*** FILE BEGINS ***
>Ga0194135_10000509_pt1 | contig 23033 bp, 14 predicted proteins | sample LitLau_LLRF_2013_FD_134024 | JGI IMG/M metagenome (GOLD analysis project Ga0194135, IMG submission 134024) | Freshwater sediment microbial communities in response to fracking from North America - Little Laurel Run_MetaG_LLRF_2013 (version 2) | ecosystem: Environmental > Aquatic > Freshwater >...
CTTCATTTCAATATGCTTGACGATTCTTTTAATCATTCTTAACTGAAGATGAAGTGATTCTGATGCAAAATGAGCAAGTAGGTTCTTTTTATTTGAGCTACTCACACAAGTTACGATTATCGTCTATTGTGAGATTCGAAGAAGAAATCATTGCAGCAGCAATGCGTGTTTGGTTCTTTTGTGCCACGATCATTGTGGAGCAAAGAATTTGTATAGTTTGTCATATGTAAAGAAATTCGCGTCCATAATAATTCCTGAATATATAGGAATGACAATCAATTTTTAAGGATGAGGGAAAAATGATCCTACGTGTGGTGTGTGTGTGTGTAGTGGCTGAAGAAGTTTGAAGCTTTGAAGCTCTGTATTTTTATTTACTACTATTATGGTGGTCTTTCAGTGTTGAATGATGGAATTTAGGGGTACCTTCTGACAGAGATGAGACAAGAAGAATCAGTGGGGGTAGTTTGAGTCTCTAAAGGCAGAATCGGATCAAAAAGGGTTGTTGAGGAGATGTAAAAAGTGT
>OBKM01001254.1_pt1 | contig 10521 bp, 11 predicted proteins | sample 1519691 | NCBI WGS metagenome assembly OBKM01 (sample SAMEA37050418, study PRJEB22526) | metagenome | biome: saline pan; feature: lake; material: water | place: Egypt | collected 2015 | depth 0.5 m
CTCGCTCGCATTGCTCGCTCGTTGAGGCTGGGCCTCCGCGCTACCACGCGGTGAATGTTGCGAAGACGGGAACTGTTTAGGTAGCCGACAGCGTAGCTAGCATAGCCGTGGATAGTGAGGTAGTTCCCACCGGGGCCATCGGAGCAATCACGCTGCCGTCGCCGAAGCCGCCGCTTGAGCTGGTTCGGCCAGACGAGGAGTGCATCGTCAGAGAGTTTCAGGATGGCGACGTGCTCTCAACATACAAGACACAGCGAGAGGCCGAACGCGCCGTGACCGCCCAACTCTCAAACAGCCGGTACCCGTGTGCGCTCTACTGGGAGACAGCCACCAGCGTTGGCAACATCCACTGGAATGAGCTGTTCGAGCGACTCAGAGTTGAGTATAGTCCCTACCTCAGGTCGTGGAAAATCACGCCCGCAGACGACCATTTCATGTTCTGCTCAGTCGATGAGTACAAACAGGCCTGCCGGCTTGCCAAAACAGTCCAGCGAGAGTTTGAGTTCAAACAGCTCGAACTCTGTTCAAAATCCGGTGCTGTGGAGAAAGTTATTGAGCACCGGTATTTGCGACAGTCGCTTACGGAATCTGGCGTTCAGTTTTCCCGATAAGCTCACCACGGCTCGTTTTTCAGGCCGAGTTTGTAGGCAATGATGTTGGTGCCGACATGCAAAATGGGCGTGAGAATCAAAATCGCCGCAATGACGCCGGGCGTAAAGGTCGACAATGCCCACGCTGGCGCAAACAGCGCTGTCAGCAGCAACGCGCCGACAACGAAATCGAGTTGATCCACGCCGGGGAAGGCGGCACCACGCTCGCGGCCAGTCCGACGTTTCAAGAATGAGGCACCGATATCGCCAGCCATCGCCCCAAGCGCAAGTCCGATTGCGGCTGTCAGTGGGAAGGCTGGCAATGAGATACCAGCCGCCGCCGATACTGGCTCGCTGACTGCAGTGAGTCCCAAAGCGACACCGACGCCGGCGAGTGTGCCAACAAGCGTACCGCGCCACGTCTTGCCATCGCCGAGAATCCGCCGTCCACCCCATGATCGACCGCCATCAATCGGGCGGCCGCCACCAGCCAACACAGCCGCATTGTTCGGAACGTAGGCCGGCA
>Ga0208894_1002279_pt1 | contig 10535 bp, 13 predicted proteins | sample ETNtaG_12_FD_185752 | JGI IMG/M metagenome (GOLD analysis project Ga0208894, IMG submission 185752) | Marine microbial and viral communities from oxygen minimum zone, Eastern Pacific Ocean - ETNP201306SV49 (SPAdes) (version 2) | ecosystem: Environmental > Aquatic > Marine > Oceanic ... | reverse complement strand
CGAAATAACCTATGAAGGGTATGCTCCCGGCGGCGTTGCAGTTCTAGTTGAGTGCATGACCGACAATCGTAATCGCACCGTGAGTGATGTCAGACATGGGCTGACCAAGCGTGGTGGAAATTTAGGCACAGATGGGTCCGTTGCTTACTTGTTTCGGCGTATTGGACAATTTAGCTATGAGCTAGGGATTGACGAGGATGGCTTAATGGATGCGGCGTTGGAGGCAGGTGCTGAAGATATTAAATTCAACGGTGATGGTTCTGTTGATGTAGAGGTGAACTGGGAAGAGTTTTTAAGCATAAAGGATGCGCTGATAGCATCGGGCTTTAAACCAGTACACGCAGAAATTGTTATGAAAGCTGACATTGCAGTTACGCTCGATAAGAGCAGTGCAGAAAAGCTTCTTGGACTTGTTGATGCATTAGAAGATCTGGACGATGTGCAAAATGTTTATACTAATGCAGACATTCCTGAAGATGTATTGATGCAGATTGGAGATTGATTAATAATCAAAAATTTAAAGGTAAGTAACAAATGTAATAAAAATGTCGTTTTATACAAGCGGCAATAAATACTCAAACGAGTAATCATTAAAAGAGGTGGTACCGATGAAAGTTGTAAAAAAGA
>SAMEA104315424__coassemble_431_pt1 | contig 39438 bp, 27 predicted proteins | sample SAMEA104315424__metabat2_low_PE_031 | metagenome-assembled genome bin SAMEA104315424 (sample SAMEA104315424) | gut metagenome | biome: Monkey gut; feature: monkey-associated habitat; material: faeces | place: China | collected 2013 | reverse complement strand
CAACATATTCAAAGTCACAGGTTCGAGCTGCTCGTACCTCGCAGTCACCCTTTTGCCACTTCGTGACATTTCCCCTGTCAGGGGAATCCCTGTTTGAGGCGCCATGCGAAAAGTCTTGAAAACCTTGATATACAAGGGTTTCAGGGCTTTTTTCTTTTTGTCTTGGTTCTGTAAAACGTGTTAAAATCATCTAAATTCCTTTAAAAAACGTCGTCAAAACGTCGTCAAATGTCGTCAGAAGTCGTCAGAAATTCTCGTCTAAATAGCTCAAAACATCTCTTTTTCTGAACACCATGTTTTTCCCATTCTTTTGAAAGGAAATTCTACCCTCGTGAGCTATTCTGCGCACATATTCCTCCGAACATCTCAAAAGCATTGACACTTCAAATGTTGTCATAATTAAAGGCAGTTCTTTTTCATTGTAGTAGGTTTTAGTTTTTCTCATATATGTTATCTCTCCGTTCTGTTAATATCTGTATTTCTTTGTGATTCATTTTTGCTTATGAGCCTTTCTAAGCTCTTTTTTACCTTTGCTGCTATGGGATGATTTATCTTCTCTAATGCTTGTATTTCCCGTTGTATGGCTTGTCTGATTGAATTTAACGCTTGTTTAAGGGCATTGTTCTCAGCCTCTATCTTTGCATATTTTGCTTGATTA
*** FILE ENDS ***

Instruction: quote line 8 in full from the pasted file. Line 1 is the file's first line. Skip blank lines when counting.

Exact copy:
CAACATATTCAAAGTCACAGGTTCGAGCTGCTCGTACCTCGCAGTCACCCTTTTGCCACTTCGTGACATTTCCCCTGTCAGGGGAATCCCTGTTTGAGGCGCCATGCGAAAAGTCTTGAAAACCTTGATATACAAGGGTTTCAGGGCTTTTTTCTTTTTGTCTTGGTTCTGTAAAACGTGTTAAAATCATCTAAATTCCTTTAAAAAACGTCGTCAAAACGTCGTCAAATGTCGTCAGAAGTCGTCAGAAATTCTCGTCTAAATAGCTCAAAACATCTCTTTTTCTGAACACCATGTTTTTCCCATTCTTTTGAAAGGAAATTCTACCCTCGTGAGCTATTCTGCGCACATATTCCTCCGAACATCTCAAAAGCATTGACACTTCAAATGTTGTCATAATTAAAGGCAGTTCTTTTTCATTGTAGTAGGTTTTAGTTTTTCTCATATATGTTATCTCTCCGTTCTGTTAATATCTGTATTTCTTTGTGATTCATTTTTGCTTATGAGCCTTTCTAAGCTCTTTTTTACCTTTGCTGCTATGGGATGATTTATCTTCTCTAATGCTTGTATTTCCCGTTGTATGGCTTGTCTGATTGAATTTAACGCTTGTTTAAGGGCATTGTTCTCAGCCTCTATCTTTGCATATTTTGCTTGATTA